COMMUNICATION SKILLS AT WORKPLACE

Copyright@shravancharitymission

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Just think of the modes in which our distant forebears communicated long ago- the evolution of the written word, speech, smoke signals, semaphores and the Morse code-one can go on and on. Here, of course, we need to concern ourselves with communication skills and time management in work place and home in the present times. Popular work culture does not perceive separate rules for men and women. We are all global managers in the local set up. Consider home, for a moment, as an extension of work place, particularly in the context of Indian women. While life at home may be laid back, care free, but is not without responsibility. And there the difference ends. The modern employee needs oral, written and technological skills to excel. Even the most naïve housewife is expected to operate the washing machine, handle the microwave oven, run the mixie, to draw money from an ATM and even to drive a car- that is if she wants to contribute meaningfully to the chores of routine but modern domestic life.

Nearly all work involves interaction and communication with others. Clear and effective communication between individuals, between teams and among departments is a vital part of any successful organization. Without effective communication in work place, business results and team relationships suffer. Poor performers continue to perform poorly and productivity drops. Good people are overburdened with more responsibility. In our personal lives we blame each other for lack of communication and agree to live in companionable silence.

We can see that employees still need written communication skills. Yet interpersonal oral communication skills are the ones most prized by employers in the new informal workplace atmosphere. At home the oral word has to be more precise as well as concise to avoid attrition. The ability to follow oral instructions is an important parameter in the overall persona of an employee, especially for front office employees. Considering the important nature of this faculty even CBSE has incorporated it in the form of ‘Listening & Writing skills, in their curricula. Employees who work with the public or closely with teams need skills in empathy and feedback techniques, especially in fields such as customer service, medical, and legal. Critical thinking and the ability to function as part of a problem-solving group are also skills that employers look for. Today’s worker must remain cool under pressure, adaptable to new technology and to a fast pace.

With benefit of hindsight I’ve shortlisted a few points which may be of some help to you while interacting with people.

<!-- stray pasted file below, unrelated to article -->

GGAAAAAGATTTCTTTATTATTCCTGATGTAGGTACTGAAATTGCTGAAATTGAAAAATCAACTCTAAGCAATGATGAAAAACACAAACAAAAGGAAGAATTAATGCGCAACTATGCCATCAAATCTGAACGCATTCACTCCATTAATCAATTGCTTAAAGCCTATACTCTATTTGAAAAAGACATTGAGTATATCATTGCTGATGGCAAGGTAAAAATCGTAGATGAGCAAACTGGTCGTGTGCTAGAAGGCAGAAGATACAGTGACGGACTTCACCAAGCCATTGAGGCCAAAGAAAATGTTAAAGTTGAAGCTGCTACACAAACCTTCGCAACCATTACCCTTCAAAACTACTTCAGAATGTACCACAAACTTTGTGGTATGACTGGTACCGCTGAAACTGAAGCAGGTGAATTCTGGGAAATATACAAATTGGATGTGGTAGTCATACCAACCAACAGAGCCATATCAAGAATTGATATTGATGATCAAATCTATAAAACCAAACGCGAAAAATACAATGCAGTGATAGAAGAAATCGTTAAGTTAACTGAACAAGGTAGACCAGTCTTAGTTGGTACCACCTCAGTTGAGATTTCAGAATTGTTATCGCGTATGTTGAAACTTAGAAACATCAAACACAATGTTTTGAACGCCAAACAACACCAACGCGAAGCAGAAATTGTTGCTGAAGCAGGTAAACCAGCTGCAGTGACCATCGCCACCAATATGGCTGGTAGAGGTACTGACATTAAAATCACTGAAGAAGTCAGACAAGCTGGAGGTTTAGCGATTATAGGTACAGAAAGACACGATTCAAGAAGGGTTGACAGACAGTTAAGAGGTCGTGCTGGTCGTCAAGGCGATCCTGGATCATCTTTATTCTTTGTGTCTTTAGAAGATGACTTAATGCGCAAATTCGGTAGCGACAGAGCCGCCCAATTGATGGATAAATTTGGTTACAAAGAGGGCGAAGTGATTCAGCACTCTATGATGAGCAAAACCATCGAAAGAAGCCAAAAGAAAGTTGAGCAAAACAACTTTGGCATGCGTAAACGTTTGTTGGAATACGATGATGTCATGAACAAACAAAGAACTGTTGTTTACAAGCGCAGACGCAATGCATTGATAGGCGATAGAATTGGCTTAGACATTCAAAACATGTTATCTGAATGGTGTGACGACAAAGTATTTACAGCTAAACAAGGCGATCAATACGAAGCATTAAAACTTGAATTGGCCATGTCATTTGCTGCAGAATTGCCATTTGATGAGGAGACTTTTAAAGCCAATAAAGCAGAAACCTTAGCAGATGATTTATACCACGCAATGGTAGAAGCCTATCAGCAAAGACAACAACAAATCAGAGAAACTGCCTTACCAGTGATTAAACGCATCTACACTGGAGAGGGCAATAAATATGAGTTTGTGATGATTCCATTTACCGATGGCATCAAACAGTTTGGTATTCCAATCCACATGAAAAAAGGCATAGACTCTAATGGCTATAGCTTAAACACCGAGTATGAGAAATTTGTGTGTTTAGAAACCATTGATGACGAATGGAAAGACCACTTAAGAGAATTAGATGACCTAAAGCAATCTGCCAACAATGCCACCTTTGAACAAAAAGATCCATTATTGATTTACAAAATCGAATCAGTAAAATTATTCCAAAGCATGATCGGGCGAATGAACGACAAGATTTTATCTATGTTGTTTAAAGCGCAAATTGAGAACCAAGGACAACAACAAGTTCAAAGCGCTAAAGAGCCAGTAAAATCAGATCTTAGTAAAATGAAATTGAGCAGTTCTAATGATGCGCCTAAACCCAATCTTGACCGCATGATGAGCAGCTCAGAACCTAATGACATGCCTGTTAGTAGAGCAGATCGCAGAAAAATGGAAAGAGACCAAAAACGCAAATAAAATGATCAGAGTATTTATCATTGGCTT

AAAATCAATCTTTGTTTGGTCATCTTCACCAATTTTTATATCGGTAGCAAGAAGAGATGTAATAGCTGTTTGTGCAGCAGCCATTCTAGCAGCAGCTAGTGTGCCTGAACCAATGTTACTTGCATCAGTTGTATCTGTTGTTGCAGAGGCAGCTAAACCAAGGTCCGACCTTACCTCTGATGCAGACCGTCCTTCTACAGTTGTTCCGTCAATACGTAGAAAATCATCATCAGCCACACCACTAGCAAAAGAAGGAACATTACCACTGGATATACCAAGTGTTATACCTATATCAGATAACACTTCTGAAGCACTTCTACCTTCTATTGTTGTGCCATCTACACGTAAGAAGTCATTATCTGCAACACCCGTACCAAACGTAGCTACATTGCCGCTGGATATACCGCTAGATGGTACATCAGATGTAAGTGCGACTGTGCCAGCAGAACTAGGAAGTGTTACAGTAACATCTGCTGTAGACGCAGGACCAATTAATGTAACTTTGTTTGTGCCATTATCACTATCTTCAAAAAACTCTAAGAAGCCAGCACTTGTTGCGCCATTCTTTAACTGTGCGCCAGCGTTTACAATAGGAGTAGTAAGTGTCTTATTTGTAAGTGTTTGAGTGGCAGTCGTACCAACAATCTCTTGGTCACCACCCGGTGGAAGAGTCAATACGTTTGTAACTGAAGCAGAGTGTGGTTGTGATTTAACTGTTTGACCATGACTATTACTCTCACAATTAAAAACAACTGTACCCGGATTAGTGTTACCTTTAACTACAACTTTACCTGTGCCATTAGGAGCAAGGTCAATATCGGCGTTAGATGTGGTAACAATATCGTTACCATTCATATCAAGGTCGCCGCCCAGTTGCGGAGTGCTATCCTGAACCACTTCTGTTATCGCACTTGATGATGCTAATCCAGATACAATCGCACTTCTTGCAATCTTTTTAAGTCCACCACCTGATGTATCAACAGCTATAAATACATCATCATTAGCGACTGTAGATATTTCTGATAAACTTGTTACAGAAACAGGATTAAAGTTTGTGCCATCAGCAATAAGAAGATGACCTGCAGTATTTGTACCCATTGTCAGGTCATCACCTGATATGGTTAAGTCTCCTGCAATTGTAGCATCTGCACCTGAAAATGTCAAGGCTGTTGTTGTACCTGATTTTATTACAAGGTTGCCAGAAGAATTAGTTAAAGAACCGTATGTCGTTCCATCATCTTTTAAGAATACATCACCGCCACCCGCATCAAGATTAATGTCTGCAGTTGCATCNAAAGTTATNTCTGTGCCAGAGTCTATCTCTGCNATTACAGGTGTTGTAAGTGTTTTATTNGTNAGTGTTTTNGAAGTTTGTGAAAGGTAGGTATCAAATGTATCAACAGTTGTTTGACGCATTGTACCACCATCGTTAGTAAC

1. Clarity: Ensure the information you need to convey is, firstly, intelligible to you. Communicate it clearly and directly. Use language that is specific and unambiguous. Check that the receiver understands the message as you intended. Avoid acronyms lest they be confused.
  2. Be attentive Without becoming an active listener means you cannot make a conscious effort to truly hear what the other person is saying—don’t interrupt or respond until the other person has quite finished. It should come as no surprise that the best communicators are also the best listeners.
  3. Deportment: this means using the other person’s name, looking them in the eye, and nodding to aid in demonstrating you understand what they are saying. If you are communicating in writing, reread before sending your message to ensure that it could not be misinterpreted or taken as disrespectful.
  4. Message & Medium. Some of us are better communicating in writing and some are better at speaking. Consider the preference of your receiver.
  5. Who is the end-user : you may have to style your communication with your boss, co-worker, customer or supplier, differently.
  6. Mode: More and more of our workplace communication is done via email, voice mail and text messaging. There are advantages and disadvantages to each of these, depending on the message and the audience. Texting can be especially effective when a quick question or answer is required without further explanation or repeated follow up, e.g., “What time is the school council meeting.”

The important thing is to stay focused on behavior or performance and not character. You are not a judge of character. Avoid being biased or opinionated. When you are on the receiving end, avoid getting triggered by difficult messages. Keep in mind the bigger picture and the long term implications.

Don’t be yourself all the time. Be someone a little nicer and never confuse motion with action. After all, “ a man diligent at his work shall stand before kings”

A.K.Tripathi

Anubhab Apartments                                                                       26/03/2015

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